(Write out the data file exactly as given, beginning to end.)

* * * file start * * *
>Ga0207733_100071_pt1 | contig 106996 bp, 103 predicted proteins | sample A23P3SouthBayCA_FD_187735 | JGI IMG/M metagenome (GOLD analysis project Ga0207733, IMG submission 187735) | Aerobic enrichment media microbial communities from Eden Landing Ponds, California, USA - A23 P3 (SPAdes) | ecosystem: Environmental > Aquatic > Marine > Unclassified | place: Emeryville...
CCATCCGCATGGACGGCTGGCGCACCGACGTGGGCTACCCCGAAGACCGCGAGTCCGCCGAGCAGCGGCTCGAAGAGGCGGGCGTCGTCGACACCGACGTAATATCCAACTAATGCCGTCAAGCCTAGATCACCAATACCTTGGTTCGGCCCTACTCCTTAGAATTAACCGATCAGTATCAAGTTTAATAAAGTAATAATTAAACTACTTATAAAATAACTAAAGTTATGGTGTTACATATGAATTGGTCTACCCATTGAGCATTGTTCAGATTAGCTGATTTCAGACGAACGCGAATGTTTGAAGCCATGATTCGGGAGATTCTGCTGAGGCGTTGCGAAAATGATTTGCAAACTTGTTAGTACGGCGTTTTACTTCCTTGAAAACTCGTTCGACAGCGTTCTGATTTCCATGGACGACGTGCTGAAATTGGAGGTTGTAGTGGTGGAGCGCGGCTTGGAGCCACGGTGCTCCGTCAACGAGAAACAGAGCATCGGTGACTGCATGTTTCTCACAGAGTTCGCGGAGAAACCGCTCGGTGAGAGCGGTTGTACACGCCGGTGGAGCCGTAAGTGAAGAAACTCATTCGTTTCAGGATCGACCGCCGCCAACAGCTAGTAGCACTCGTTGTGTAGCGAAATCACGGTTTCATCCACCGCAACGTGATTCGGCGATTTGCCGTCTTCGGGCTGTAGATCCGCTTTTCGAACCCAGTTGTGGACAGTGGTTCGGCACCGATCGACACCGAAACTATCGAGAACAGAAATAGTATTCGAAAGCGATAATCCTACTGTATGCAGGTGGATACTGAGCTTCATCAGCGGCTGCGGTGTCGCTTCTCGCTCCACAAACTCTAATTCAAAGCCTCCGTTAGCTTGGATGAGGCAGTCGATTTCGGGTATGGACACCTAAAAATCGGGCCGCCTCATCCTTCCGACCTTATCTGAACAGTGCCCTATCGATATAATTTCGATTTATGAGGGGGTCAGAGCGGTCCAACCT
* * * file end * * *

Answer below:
>Ga0207733_100071_pt1 | contig 106996 bp, 103 predicted proteins | sample A23P3SouthBayCA_FD_187735 | JGI IMG/M metagenome (GOLD analysis project Ga0207733, IMG submission 187735) | Aerobic enrichment media microbial communities from Eden Landing Ponds, California, USA - A23 P3 (SPAdes) | ecosystem: Environmental > Aquatic > Marine > Unclassified | place: Emeryville...
CCATCCGCATGGACGGCTGGCGCACCGACGTGGGCTACCCCGAAGACCGCGAGTCCGCCGAGCAGCGGCTCGAAGAGGCGGGCGTCGTCGACACCGACGTAATATCCAACTAATGCCGTCAAGCCTAGATCACCAATACCTTGGTTCGGCCCTACTCCTTAGAATTAACCGATCAGTATCAAGTTTAATAAAGTAATAATTAAACTACTTATAAAATAACTAAAGTTATGGTGTTACATATGAATTGGTCTACCCATTGAGCATTGTTCAGATTAGCTGATTTCAGACGAACGCGAATGTTTGAAGCCATGATTCGGGAGATTCTGCTGAGGCGTTGCGAAAATGATTTGCAAACTTGTTAGTACGGCGTTTTACTTCCTTGAAAACTCGTTCGACAGCGTTCTGATTTCCATGGACGACGTGCTGAAATTGGAGGTTGTAGTGGTGGAGCGCGGCTTGGAGCCACGGTGCTCCGTCAACGAGAAACAGAGCATCGGTGACTGCATGTTTCTCACAGAGTTCGCGGAGAAACCGCTCGGTGAGAGCGGTTGTACACGCCGGTGGAGCCGTAAGTGAAGAAACTCATTCGTTTCAGGATCGACCGCCGCCAACAGCTAGTAGCACTCGTTGTGTAGCGAAATCACGGTTTCATCCACCGCAACGTGATTCGGCGATTTGCCGTCTTCGGGCTGTAGATCCGCTTTTCGAACCCAGTTGTGGACAGTGGTTCGGCACCGATCGACACCGAAACTATCGAGAACAGAAATAGTATTCGAAAGCGATAATCCTACTGTATGCAGGTGGATACTGAGCTTCATCAGCGGCTGCGGTGTCGCTTCTCGCTCCACAAACTCTAATTCAAAGCCTCCGTTAGCTTGGATGAGGCAGTCGATTTCGGGTATGGACACCTAAAAATCGGGCCGCCTCATCCTTCCGACCTTATCTGAACAGTGCCCTATCGATATAATTTCGATTTATGAGGGGGTCAGAGCGGTCCAACCT